Another festival season and summer is coming to an end. The dragonflies are out and the days are getting shorter, which means fall will soon be upon us.
But before the fireworks fizzle away and the festival food stalls have packed up for good this year, one area in Japan decided to go out with a bang and surprise festival-goers with superb portable shrine, or mikoshi, recreations of some of Japan’s most popular characters, including one famous red mobile suit from the anime classic Gundam.
Bonsai and sushi are two of Japan’s most well-known cultural exports with fans all over the world. But while Japan may cling to the traditional presentation of these two icons, globalization has taken these Japanese icons and turned them into something new. Not just happy with tiny trees and raw fish on top of vinegar rice, these cultural hybrids have evolved into something far beyond their origins in the Japanese archipelago. Click below to see some very creative bonsai as well as some food that really stretches the definition of “sushi.”
No matter what country you call home, there are always moments when you feel like a true citizen. For me, it’s when I’m sitting on the couch watching football (the American version) and eating chips (of the thinly sliced, wavy fried potato variety) and dip.
What about Japan? What makes Japanese citizens feel distinctly Japanese? My Navi News asked 1,000 of their members to tell them about a moment when they felt Japanese. Here are the results of their survey:
Japan’s premier naked festival, Sominsai (Somin Festival), was held this year on January 29 at Kokuseki Temple in Iwate Prefecture.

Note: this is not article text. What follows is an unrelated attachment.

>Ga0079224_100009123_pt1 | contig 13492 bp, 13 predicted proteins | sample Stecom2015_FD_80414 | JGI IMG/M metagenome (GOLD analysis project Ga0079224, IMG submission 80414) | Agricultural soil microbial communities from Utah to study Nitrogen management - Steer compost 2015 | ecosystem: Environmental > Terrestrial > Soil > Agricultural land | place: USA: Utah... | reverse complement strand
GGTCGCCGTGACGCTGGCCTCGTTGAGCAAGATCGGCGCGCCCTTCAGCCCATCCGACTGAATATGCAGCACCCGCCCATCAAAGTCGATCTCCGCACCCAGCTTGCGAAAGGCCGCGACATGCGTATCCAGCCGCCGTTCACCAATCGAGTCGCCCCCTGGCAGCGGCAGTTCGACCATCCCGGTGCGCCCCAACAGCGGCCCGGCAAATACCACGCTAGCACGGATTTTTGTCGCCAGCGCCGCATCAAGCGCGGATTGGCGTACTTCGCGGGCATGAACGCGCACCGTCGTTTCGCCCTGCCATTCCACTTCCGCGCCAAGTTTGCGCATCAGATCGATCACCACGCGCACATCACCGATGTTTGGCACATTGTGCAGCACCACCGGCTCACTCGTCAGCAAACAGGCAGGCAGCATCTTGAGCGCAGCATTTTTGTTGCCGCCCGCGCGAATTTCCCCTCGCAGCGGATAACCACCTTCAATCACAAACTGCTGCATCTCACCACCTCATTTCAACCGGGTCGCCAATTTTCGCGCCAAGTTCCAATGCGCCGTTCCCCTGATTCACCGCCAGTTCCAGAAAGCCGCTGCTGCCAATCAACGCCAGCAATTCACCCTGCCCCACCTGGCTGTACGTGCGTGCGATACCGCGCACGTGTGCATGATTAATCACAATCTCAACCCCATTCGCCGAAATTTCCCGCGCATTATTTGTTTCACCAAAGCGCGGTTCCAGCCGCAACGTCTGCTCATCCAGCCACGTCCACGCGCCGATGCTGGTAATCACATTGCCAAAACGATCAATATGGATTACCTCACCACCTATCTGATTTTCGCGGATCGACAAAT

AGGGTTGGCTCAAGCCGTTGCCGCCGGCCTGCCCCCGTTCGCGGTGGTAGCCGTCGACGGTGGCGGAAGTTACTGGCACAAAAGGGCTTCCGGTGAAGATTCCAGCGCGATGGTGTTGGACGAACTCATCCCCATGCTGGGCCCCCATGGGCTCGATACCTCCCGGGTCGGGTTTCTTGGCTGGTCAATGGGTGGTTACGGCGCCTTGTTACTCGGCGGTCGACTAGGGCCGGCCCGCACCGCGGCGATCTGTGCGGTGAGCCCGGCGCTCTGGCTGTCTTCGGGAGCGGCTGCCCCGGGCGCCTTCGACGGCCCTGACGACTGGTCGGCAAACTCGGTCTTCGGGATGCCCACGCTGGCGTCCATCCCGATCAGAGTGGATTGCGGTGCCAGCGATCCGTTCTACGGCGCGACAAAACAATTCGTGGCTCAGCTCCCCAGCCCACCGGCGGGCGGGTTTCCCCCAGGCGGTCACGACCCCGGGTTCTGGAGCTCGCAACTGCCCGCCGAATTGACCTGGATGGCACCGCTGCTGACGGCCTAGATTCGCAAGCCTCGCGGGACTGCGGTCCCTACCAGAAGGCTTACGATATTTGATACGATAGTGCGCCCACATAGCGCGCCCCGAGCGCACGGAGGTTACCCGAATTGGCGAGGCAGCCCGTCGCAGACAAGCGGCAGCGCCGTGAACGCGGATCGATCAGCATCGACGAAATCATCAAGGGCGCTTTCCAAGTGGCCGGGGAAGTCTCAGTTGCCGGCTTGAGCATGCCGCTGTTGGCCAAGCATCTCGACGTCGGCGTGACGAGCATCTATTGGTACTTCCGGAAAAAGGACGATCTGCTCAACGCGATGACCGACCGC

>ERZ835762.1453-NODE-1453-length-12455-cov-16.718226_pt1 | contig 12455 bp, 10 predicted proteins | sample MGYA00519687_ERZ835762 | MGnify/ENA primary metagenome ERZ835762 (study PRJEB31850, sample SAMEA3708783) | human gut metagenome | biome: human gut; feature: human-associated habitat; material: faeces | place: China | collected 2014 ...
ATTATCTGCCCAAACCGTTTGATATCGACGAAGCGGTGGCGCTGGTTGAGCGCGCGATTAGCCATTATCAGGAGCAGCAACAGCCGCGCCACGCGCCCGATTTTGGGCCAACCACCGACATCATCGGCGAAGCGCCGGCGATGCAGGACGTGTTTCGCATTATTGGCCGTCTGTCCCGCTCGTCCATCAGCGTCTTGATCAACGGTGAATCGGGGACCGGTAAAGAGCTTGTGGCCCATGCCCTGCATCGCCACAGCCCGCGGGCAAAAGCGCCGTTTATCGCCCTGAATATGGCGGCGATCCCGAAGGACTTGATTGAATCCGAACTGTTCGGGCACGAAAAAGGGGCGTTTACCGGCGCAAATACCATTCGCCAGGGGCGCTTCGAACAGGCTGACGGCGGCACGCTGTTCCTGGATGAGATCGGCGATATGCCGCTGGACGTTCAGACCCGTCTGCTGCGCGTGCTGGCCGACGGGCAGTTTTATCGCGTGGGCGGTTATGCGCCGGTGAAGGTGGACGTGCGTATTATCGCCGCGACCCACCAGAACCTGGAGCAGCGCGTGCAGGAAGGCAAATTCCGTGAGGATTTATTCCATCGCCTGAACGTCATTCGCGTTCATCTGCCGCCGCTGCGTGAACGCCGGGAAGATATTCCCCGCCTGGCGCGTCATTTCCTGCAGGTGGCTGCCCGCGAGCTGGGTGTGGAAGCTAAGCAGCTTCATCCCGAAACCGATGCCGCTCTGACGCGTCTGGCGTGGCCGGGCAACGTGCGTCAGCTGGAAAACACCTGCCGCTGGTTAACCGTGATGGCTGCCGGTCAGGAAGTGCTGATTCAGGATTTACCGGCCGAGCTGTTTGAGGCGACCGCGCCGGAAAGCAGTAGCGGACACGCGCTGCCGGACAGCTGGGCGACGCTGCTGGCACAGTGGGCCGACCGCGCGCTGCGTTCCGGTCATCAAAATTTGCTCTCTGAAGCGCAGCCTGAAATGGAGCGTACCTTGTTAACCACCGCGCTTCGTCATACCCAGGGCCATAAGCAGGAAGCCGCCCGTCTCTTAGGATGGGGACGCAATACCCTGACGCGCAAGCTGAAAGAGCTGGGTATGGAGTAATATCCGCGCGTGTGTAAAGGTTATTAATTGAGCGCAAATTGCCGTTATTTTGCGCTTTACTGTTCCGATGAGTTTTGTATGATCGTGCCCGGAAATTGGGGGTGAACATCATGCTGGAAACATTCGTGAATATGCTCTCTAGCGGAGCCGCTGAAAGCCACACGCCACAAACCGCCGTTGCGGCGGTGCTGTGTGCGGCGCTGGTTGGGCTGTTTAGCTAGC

The name “naked” is somewhat misleading though, as participants are required to wear a fundoshi, a piece of white cloth which can best be descried as a traditional Japanese G-string. This scant clothing offers little protection from the blistering, below-freezing cold participants are expected to endure. Nevertheless, the toughest of men from across Japan come to test their mettle by trekking through grueling icy course from the temple to the river that’s cold enough to make you feel like you’re dying.
I know this because I took part.
That’s right, your fearless reporter put his life at risk to bring the experience of Kokuseki’s Sominsai to you, our beloved readers.
Christmas is less than two weeks away and I’m sure many of you in the Americas and Europe are looking forward to a (hopefully) relaxing day spent with family, good food and, of course, presents.
Here in Japan, Christmas seems to be getting bigger and bigger every year, but the flavor of the holiday is probably much different than it is abroad.
For example, Christmas was originally popularized here as a holiday for couples to have a special night out in the city: have dinner at a fancy restaurant, exchange gifts and then spend the night together ‘celebrating’ at a hotel.
While still viewed as ‘lover’s holiday’, Christmas has since spread to the household, with many families feasting on the now-traditional Japanese Christmas foods of cake and—thanks to an incredibly successful marketing campaign by KFC—fried chicken.
But for most Japanese families, the real holiday spirit is felt during the time around New Years. In fact, New Years is probably to Japan what Christmas is to America and other Western countries.
Need a little luck? You might be able to get it by using a Darumouse. A Darumouse is a combination of a computer mouse and a traditional Japanese round doll modeled after the founder of the Zen sect of Buddhism, Bodhidharma. Legend says that Bodhidharma sat on a rock for nine years in a quest to reach enlightenment. Because of sitting in one place for so long, his arms and legs became paralyzed and useless. Thus the doll, or “daruma” has no arms or legs. The daruma is considered to be a symbol of good luck in Japan. Read More